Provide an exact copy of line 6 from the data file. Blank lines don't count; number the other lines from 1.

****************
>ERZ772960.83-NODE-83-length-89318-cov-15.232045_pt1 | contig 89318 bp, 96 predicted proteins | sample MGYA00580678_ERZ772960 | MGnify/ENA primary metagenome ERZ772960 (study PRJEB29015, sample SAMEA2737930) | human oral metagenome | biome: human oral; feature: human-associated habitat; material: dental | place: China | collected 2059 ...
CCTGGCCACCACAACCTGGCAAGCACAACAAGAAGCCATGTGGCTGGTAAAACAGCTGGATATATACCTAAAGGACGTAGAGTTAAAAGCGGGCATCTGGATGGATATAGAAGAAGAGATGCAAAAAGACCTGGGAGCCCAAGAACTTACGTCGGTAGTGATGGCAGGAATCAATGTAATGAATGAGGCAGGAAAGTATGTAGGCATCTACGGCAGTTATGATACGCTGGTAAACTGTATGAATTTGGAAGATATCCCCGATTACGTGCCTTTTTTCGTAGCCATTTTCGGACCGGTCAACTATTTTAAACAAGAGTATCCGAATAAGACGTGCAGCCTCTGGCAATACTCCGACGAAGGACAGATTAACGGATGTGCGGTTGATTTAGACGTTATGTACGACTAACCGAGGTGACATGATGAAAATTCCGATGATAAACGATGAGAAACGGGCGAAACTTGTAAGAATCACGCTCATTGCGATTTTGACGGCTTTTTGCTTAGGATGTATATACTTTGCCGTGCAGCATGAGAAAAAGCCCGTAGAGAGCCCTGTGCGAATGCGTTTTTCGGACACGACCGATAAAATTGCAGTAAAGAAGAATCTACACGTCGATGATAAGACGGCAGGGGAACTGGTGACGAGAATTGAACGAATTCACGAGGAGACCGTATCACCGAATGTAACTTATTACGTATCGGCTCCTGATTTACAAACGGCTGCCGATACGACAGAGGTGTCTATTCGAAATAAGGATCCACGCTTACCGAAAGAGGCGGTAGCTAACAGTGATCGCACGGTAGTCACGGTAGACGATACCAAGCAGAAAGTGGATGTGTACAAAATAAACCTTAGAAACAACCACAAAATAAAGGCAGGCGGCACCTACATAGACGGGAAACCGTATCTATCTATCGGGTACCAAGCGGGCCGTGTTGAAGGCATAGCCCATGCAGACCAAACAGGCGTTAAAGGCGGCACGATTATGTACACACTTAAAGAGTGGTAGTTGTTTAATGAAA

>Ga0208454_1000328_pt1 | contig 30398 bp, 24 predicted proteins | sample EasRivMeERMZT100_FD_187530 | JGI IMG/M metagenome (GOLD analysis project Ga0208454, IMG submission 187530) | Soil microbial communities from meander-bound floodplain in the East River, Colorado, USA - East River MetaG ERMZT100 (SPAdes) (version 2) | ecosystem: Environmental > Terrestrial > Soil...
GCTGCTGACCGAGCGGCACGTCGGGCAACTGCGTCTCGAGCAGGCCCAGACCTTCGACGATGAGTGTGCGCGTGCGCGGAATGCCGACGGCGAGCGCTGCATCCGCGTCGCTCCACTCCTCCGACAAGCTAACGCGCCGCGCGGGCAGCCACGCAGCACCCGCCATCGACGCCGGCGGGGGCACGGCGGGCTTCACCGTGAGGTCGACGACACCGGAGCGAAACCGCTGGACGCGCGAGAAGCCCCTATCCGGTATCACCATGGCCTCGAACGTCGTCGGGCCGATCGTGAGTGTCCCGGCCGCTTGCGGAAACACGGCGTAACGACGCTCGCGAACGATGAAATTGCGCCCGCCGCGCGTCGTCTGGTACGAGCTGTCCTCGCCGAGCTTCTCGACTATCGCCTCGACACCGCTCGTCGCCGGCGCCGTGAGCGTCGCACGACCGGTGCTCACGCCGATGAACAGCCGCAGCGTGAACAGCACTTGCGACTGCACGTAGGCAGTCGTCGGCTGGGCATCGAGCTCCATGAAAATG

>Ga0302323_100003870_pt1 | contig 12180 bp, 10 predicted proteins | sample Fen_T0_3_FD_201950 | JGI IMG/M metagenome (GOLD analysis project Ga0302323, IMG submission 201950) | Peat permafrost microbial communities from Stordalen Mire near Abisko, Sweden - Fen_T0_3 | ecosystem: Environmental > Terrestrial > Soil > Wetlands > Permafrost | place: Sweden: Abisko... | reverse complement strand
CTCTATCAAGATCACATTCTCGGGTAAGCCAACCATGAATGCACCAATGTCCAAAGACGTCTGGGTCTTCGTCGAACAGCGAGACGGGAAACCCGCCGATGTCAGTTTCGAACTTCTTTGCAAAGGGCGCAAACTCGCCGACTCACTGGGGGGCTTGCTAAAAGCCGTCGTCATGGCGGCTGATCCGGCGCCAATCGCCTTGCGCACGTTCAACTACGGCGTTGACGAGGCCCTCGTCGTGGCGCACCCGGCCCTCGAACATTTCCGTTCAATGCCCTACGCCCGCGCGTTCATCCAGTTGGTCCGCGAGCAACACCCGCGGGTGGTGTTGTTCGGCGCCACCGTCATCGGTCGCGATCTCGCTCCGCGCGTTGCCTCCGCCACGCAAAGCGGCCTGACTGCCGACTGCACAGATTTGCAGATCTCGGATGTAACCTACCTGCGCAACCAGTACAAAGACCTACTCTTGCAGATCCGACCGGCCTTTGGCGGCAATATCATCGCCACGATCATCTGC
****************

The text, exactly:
CTCTATCAAGATCACATTCTCGGGTAAGCCAACCATGAATGCACCAATGTCCAAAGACGTCTGGGTCTTCGTCGAACAGCGAGACGGGAAACCCGCCGATGTCAGTTTCGAACTTCTTTGCAAAGGGCGCAAACTCGCCGACTCACTGGGGGGCTTGCTAAAAGCCGTCGTCATGGCGGCTGATCCGGCGCCAATCGCCTTGCGCACGTTCAACTACGGCGTTGACGAGGCCCTCGTCGTGGCGCACCCGGCCCTCGAACATTTCCGTTCAATGCCCTACGCCCGCGCGTTCATCCAGTTGGTCCGCGAGCAACACCCGCGGGTGGTGTTGTTCGGCGCCACCGTCATCGGTCGCGATCTCGCTCCGCGCGTTGCCTCCGCCACGCAAAGCGGCCTGACTGCCGACTGCACAGATTTGCAGATCTCGGATGTAACCTACCTGCGCAACCAGTACAAAGACCTACTCTTGCAGATCCGACCGGCCTTTGGCGGCAATATCATCGCCACGATCATCTGC